Five Indian-origin people were arrested by Canadian police on charges of incidents such as “mischief to property, threats, and firearms-related offences.” The three men and two women charged by the Peel extortion authorities in help with Ontario Provincial Police reportedly made the South Asian business community within the Greater Toronto area their target. The Peel Regional Police Extortion Investigative Task Force (EITF) on January 24, 2024, executed a search warrant at a residence in the City of Brampton and booked four individuals.
It included 23-year-old Gagan Ajit Singh from Brampton, 23-year-old Anmoldeep Singh from Mississauga, 25-year-old Hashmeet Kaur from Brampton, and 21-year-old Iymanjot Kaur from Brampton.
Gagan Ajit Singh was charged with two instances of “extortion, uttering threats to cause death, discharge firearms with intent, arson causing damage to property, unauthorised possession of a firearm, possession of a prohibited device, possession of a firearm knowing its possession is unauthorised, possession of prohibited or restricted firearm with ammunition fraud over $5000.”
Meanwhile, Anmoldeep Singh was charged with multiple firearm offences and fraud of over $5000. The others were also charged with firearms offences. The fifth person charged is a 39-year-old Arundeep Thind. As per the police authorities Thind has no fixed address and is charged with the extortion offence.
The extortion task force was reportedly established in response to a surge in reports from South Asian business owners concerning threats of violence if they failed to comply with monetary demands.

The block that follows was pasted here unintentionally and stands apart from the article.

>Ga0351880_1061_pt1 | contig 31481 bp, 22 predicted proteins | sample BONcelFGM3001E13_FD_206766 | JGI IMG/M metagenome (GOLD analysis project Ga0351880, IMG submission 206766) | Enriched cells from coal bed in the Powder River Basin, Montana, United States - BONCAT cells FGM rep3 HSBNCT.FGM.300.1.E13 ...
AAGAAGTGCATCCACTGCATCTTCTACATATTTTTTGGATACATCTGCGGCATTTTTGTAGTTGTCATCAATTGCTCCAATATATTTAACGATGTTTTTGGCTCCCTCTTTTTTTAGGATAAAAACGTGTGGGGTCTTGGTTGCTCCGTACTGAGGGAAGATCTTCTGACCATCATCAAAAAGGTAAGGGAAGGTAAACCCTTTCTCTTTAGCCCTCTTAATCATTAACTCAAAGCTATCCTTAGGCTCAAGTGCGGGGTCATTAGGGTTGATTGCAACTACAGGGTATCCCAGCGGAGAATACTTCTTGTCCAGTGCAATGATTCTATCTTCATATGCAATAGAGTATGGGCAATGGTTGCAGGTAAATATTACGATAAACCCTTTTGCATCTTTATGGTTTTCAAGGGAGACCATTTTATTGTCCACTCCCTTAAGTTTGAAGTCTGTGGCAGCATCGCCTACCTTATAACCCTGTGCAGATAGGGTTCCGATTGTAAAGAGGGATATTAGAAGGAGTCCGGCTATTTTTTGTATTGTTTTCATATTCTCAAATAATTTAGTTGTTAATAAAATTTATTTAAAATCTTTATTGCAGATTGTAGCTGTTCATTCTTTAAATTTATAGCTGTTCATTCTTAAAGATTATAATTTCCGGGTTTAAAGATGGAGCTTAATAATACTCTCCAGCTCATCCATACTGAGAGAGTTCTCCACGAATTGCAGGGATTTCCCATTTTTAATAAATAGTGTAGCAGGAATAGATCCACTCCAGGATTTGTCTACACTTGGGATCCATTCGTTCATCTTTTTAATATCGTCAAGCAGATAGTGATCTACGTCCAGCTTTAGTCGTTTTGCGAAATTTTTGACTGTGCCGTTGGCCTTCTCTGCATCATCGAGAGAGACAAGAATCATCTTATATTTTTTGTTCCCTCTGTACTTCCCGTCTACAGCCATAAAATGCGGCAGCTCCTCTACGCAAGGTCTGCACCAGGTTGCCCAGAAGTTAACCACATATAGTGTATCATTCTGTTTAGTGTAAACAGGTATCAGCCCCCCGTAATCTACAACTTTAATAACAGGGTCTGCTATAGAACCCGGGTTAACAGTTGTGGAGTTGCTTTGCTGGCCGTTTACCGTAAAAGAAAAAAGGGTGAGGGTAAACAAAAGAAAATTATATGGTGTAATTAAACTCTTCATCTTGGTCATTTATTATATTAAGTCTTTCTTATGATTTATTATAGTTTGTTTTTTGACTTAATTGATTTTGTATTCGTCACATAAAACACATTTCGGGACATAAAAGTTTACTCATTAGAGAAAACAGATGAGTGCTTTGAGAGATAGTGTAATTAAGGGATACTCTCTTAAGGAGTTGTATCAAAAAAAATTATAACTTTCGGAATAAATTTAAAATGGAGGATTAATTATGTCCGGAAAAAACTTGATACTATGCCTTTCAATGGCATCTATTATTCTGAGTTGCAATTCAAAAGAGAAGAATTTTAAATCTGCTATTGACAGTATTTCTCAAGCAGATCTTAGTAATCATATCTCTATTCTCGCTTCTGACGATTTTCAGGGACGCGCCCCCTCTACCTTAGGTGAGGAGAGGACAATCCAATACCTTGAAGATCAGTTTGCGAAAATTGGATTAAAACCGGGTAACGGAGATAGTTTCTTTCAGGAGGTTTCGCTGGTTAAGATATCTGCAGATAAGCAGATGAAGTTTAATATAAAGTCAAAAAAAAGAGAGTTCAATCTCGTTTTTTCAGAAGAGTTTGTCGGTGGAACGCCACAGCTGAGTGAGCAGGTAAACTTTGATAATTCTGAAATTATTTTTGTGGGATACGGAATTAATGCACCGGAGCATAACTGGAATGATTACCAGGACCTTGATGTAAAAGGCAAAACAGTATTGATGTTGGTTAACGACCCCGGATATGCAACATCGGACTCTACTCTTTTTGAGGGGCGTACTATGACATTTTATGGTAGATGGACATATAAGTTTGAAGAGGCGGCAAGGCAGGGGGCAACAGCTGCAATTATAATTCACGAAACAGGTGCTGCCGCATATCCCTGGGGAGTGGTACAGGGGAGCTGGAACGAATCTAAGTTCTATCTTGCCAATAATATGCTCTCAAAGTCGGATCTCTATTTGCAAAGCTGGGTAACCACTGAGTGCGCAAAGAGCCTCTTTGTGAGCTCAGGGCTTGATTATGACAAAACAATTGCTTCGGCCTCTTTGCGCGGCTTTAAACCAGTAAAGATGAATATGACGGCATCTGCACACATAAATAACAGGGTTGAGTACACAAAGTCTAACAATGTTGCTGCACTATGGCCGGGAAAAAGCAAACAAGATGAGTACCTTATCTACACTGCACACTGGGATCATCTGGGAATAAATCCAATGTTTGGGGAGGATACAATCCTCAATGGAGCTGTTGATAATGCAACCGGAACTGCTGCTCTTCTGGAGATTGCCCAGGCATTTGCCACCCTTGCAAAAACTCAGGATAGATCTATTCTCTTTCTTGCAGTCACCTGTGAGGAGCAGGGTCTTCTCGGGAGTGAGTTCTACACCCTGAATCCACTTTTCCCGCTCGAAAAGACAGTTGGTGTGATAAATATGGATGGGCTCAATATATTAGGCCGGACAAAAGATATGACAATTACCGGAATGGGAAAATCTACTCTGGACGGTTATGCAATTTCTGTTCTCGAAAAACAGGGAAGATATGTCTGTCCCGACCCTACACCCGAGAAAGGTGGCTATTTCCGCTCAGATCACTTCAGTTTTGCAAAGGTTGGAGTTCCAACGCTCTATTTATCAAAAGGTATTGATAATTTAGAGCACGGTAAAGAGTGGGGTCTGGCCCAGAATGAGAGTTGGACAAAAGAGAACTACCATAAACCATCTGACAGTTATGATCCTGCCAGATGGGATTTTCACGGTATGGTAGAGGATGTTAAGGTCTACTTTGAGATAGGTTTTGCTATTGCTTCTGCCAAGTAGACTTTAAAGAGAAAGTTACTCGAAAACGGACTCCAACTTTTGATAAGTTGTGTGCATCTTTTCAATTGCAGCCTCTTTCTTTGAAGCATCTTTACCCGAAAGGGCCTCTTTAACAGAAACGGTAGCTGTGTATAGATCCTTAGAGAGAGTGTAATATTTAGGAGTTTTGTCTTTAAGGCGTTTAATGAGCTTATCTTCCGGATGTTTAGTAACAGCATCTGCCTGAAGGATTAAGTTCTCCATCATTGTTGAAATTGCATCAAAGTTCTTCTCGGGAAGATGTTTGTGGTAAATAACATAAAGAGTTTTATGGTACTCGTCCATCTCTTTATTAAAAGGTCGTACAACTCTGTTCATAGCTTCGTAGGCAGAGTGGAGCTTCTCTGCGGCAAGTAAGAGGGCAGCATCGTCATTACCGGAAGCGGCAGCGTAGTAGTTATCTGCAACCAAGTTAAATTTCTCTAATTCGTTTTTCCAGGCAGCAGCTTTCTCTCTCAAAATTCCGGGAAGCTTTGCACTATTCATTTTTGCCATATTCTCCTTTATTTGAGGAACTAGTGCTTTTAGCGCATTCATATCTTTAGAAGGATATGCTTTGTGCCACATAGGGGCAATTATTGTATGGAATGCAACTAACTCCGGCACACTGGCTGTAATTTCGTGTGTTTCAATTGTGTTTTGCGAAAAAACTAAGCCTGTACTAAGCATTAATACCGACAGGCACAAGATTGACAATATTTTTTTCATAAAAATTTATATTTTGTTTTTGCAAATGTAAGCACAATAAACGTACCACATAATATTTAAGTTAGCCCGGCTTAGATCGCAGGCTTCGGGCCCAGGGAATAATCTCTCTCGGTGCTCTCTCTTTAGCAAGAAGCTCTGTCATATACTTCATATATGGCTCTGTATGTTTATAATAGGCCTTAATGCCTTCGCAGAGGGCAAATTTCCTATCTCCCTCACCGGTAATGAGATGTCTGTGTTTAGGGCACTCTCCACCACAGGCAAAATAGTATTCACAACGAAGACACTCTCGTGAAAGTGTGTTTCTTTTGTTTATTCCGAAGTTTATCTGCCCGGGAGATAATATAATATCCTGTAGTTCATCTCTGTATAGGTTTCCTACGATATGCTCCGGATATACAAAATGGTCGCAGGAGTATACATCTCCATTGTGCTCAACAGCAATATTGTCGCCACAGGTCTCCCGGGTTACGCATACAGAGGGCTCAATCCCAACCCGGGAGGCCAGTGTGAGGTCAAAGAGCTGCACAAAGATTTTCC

Superintendent Shelley Thompson, who oversees the task force unit, disclosed that the targeted businesses encompassed various sectors such as restaurants, bakeries, used car dealerships and trucking companies all owned by individuals of South Asian descent.
Moreover, at a presser, he also revealed that 24 charges have been leveled pertaining to 29 attempts to extortion. The modus operandi involved contacting owners via phone calls, social media platforms, or video calling services like WhatsApp.
Perpetrators always requested cash or money transfers in either Canadian dollars or Indian rupees. While no injuries were reported in connection with the extortion attempts, nine instances involved gunfire directed at unoccupied businesses. The investigation has also revealed similar extortion attempts in other Canadian cities like Edmonton and the Lower Mainland of British Columbia, as well as in various jurisdictions in the US.
(With inputs from agencies)